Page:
“Switching to organic is tough for many families who don’t want to pay higher prices or give up their favorite foods,” writes Tara Parker-Pope at The New York Times. “But by choosing organic versions of just a few foods that you eat often, you can increase the percentage of organic food in your diet without big changes to your shopping cart or your spending.”
Last fall, Parker-Pope spoke with pediatrician Dr. Alan Greene, who suggested five organic foods that can have a large impact on a family diet with minimal strain to the pocketbook:
- Milk. Some people are reluctant to drink mass-produced milk for fear of being exposed to antibiotics and hormones. Organic milk can cost twice as much as the regular stuff, though, which leads some to question if the benefits are worth it.
- Potatoes. According to the article, a commercially-farmed potato “has one of the highest pesticide counts” of all vegetables.
- Peanut butter. I’m a recent convert to grinding my own peanut butter at the health food store. It tastes great. (Though it needs a bit of salt.)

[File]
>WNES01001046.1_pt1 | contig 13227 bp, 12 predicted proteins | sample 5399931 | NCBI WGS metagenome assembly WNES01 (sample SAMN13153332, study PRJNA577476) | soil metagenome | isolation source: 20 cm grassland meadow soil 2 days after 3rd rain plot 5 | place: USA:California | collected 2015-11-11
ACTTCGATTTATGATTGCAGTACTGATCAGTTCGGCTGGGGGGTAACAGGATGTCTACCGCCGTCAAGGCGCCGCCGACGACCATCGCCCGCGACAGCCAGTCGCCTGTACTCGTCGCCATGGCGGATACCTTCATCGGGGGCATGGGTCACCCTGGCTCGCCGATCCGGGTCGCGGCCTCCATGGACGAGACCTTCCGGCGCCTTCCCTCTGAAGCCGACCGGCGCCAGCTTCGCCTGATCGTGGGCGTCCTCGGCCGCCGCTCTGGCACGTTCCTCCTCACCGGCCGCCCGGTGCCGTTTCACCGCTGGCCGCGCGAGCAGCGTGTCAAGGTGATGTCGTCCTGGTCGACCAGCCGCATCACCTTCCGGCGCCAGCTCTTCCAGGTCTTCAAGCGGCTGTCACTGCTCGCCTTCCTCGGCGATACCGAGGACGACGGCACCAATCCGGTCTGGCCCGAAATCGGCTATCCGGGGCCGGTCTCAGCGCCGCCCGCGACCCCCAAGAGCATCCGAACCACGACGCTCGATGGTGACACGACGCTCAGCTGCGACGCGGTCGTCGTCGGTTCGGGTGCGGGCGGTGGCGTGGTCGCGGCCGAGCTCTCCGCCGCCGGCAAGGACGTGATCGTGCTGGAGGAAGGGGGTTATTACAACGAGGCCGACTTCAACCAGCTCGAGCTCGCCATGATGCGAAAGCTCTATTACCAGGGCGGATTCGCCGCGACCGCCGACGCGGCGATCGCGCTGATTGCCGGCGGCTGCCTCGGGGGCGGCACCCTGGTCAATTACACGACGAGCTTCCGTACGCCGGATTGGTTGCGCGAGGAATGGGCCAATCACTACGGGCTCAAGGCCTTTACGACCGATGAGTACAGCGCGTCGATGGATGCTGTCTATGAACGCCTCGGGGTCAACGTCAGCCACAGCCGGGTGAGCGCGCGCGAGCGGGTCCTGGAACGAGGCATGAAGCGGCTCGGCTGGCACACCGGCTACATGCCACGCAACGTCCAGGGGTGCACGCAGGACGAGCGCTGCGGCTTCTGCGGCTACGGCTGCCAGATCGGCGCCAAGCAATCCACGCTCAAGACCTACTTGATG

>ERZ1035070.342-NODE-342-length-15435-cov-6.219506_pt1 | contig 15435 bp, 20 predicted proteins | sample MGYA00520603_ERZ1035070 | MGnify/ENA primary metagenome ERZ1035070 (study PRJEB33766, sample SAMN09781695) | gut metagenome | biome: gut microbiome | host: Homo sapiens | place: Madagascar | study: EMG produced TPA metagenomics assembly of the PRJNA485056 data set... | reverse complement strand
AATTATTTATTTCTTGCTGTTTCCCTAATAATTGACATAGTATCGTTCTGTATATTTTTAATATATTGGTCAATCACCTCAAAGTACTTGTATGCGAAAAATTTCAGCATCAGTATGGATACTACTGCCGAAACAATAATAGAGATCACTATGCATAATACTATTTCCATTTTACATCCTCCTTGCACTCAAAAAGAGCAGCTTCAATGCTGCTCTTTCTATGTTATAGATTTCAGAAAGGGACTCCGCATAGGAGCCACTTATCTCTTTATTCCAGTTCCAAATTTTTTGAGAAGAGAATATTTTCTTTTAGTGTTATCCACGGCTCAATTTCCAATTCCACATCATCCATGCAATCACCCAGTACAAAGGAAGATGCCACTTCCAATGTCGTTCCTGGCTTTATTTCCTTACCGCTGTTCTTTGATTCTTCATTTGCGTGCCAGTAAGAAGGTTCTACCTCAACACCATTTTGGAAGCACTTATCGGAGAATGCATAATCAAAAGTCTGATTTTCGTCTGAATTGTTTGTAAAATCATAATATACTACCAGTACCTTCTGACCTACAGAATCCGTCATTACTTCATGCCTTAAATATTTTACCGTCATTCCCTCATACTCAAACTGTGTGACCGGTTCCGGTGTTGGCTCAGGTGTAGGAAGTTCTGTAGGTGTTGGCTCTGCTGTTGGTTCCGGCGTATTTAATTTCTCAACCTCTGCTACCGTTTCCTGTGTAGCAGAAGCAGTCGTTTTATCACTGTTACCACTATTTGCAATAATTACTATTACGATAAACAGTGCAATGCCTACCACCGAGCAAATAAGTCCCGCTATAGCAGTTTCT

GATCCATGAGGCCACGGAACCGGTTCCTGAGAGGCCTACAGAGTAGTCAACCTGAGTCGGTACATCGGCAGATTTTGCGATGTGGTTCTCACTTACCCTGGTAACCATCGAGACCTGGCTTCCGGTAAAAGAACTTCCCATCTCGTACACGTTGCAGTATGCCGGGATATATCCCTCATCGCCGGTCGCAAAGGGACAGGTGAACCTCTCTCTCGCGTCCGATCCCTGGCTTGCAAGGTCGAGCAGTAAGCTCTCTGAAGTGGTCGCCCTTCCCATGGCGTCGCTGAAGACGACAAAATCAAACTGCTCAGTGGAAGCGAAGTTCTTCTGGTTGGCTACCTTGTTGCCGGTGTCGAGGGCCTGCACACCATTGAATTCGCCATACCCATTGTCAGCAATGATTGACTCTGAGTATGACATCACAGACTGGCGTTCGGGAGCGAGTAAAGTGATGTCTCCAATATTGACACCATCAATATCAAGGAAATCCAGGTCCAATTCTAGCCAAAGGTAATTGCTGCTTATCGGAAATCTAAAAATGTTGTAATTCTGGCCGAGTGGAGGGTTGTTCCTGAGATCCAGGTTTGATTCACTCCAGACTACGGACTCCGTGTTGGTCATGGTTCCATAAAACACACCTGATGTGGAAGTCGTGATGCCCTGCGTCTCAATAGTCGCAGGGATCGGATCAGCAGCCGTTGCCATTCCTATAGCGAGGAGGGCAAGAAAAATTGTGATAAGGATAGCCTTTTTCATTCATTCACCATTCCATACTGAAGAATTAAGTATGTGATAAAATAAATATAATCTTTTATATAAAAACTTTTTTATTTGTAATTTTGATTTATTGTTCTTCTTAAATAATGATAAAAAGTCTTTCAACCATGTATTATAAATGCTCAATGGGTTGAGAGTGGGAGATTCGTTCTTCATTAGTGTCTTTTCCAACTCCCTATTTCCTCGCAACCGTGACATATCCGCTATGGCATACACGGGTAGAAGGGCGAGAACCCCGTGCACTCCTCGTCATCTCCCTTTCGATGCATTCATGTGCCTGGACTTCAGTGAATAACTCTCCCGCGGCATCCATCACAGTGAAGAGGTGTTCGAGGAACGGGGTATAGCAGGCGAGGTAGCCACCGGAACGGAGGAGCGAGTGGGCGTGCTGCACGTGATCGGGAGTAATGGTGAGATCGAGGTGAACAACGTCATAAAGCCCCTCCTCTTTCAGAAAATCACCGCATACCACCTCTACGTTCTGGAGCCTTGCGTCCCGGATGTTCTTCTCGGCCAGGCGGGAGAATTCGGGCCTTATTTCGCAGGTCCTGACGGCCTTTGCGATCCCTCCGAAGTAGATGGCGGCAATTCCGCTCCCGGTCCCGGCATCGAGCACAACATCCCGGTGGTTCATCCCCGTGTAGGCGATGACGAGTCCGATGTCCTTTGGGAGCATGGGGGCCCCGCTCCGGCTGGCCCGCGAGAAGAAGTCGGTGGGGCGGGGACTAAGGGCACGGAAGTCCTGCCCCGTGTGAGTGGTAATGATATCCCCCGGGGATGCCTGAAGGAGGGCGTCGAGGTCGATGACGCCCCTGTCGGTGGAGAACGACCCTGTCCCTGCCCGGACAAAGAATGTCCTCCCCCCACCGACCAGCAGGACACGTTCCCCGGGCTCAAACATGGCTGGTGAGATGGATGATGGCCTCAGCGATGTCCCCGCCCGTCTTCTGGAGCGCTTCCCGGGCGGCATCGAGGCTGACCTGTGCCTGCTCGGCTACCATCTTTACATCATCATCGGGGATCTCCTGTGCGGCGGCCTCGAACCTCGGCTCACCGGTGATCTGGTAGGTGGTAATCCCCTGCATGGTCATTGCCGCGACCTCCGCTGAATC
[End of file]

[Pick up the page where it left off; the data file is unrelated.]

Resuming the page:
- Ketchup. Organic ketchup has double the antioxidants of normal ketchup. (That’s a good thing.)
- Apples. Kris and I grow our own apples, so I can attest to how difficult it is to grow good fruit without chemicals. Your average apple in the grocery store has probably been sprayed a dozen times. Organic fruit costs a little more — and isn’t as pretty — but brings peace of mind.
If you’re interested in budgeting organic foods into your life, start with just a few items to make the transition easier.
Actually, starting slowly is a great way to ease into most financial changes. If you’ve decided to contribute 10% of your income to your church (or favorite charity), consider starting with 3%, and then moving to 6% after a few months. If you’ve decided to start a Roth IRA, schedule a $25 monthly contribution. When you know that this is doable, bump the contribution to $50, and then to $100. Small steps can lead to big changes.
[The New York Times: Five easy ways to go organic]
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